Once a successful novel hits the market, producers are inclined to adapt the story into a movie. Since imagination, symbolism, and character psyches are explored in a novel, the movies tend to lack the luster of the original text. Using their imagination, readers are able to conjure up characters and scenes that are unique. This is the case with Tim O’Brien’s, “Sweetheart of the Song Tra Bong.” This is a story where love and war collide after a soldier brings his sweetheart to his Vietnamese post. On the whole, this chapter in The Things They Carried is far superior to the film, The Soldier’s Sweetheart, because it has thorough descriptions of characters’ feelings, including symbolism concerning objects and important events. When the audience is able to draw it's own story around an author's narrative, the experience is more satisfying than when every detail is presented through the cinematic medium - an active audience is happier than a passive one.
Stark contrasts exist between the description of the characters and emotional content between the book and the movie. This may be mainly due to the limited length of the movie. In the movie, Rat Kiley who is telling the story seems gentler. In the book they make it seem like everything Rat says is exaggerated, but the movie does not stress that fact. “Among the men in Alpha Company, Rat had a reputation for exaggeration and overstatement, a compulsion to rev up the facts, and for most of us it was normal procedure to discount sixty or seventy percent of anything he had to say” (O’Brien 89). Also, the movie emphasizes the fact that Rat Kiley fell in love with Mary Anne Bell. He himself says he loved her towards the end of the movie. A character that people may tend to have sympathy for is Mark Fossie. In the book, one may not feel for Fossie. The movie shows the character having more feeling especially after he couldn’t find Mary Anne. A third character that is portrayed differently in the movie than in the book is Mary Anne, who is the main female character of the chapter. The movie stressed the fact that Mary Anne wanted to learn more about the Vietnamese way of life. There was a scene in the movie where Mary Anne spent time with the Vietnamese soldiers learning their language and how to cook their food. They also show her going ...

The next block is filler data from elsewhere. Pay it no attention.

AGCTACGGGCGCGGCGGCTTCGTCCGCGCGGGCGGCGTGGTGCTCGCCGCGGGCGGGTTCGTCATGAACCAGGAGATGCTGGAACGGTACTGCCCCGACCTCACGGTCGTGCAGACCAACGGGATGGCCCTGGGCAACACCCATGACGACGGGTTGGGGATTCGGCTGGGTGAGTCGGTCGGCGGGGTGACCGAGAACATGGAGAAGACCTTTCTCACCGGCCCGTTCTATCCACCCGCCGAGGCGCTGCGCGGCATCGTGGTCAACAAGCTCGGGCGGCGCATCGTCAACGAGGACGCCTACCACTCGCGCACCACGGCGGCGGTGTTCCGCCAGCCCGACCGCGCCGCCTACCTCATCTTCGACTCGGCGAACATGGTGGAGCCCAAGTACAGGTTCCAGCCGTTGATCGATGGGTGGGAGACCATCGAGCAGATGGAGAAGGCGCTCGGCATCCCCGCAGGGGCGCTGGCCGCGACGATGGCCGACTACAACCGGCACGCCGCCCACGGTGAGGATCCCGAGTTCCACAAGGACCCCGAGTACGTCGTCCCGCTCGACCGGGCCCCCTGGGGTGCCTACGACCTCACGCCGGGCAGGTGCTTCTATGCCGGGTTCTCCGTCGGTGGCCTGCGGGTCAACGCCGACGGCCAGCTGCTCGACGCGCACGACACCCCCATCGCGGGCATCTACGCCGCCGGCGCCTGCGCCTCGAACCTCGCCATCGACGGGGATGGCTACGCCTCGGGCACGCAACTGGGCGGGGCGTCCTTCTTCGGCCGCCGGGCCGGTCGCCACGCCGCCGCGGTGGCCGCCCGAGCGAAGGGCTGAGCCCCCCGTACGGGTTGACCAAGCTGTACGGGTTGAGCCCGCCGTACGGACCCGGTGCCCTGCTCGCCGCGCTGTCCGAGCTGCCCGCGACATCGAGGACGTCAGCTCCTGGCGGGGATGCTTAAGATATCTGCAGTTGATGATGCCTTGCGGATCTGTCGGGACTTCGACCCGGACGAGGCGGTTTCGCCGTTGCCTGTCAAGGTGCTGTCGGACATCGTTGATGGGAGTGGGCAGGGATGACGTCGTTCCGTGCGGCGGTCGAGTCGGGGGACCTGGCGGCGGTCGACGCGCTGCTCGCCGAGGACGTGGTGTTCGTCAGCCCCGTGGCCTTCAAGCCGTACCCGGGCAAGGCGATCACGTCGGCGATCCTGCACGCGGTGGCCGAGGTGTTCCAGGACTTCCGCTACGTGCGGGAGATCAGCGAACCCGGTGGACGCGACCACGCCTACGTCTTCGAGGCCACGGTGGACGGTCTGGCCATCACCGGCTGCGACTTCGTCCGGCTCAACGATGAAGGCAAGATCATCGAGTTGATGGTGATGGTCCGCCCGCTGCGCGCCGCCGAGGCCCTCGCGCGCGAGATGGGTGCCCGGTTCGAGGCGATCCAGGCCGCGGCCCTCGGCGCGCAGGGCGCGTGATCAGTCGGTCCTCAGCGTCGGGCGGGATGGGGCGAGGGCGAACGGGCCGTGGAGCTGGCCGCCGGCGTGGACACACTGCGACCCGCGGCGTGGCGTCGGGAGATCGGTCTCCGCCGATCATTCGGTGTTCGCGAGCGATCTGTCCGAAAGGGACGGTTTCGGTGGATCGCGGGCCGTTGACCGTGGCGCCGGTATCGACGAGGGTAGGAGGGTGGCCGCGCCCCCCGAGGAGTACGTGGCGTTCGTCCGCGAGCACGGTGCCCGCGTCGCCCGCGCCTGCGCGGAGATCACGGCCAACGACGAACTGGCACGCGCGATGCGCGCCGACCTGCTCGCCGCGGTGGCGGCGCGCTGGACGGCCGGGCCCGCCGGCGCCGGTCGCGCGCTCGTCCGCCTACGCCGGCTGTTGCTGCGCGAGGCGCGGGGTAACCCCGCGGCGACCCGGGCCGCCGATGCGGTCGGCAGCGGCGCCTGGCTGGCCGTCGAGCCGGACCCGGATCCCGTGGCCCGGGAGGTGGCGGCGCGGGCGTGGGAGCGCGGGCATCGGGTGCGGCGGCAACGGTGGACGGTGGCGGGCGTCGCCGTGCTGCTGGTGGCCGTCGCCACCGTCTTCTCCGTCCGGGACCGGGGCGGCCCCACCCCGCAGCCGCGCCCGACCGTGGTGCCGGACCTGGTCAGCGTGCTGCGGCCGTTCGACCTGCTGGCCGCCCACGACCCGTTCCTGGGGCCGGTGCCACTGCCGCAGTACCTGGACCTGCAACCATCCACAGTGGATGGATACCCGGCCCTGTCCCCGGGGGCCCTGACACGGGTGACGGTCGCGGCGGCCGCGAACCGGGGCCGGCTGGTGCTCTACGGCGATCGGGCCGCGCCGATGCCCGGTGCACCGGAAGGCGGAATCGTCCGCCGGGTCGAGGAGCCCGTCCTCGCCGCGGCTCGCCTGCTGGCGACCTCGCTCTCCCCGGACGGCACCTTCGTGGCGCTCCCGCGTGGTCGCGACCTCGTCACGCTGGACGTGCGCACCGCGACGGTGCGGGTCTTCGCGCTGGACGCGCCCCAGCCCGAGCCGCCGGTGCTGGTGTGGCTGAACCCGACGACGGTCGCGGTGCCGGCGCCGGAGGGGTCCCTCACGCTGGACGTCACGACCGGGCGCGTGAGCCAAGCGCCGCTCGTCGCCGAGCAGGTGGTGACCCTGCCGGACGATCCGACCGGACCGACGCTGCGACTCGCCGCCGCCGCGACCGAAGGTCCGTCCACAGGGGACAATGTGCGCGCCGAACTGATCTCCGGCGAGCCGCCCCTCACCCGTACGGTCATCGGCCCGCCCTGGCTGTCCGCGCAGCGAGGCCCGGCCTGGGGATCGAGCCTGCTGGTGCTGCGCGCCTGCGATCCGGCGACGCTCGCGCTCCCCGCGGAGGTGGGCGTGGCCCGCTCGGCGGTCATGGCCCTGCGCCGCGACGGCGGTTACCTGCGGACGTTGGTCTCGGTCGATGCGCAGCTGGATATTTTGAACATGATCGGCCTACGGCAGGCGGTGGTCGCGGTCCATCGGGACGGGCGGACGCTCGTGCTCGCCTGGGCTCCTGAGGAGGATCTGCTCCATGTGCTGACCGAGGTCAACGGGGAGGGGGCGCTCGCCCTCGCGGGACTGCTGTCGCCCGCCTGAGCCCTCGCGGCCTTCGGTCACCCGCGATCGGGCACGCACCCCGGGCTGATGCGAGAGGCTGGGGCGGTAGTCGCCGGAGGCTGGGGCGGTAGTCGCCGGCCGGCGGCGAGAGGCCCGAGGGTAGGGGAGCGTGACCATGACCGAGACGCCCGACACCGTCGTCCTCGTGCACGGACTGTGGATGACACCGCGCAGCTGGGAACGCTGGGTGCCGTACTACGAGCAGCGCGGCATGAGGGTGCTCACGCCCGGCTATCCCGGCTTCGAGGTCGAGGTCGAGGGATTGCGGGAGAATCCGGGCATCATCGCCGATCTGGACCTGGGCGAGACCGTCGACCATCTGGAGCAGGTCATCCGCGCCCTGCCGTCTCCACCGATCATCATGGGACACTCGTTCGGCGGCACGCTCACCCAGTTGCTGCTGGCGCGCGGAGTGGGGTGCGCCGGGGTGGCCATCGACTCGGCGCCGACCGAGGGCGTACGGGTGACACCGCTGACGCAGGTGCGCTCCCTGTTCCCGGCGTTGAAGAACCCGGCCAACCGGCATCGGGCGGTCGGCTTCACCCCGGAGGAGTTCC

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...amboo flutes and drums and chimes,” (O’Brien 109). “On a post at the rear of the hootch was the decayed head of a large black leopard; strips of yellow-brown skin dangled from the overhead rafters,” (O’Brien 110). The images that come across the readers’ minds are gruesome. With the type of description given, one may immediately think that the Greenies were animal-like human beings. After seeing the movie, the description of the hootch in the novel did not match the Greenies’ post in the movie. The movie only showed the hootch as a room with hundreds of candles all around it. There was nothing gruesome as depicted in the chapter. This is one of the many factors as to why the novel was better than the movie.
In conclusion, details involving the characters and symbolic meanings to objects are the factors that make the novel better than the movie. Leaving out aspects of the novel limits the viewer’s appreciation for the story. One may favor the film over the novel or vice versa, but that person will not overlook the intense work that went into the making of both. The film and novel have their similarities and differences, but both effectively communicate their meaning to the public.
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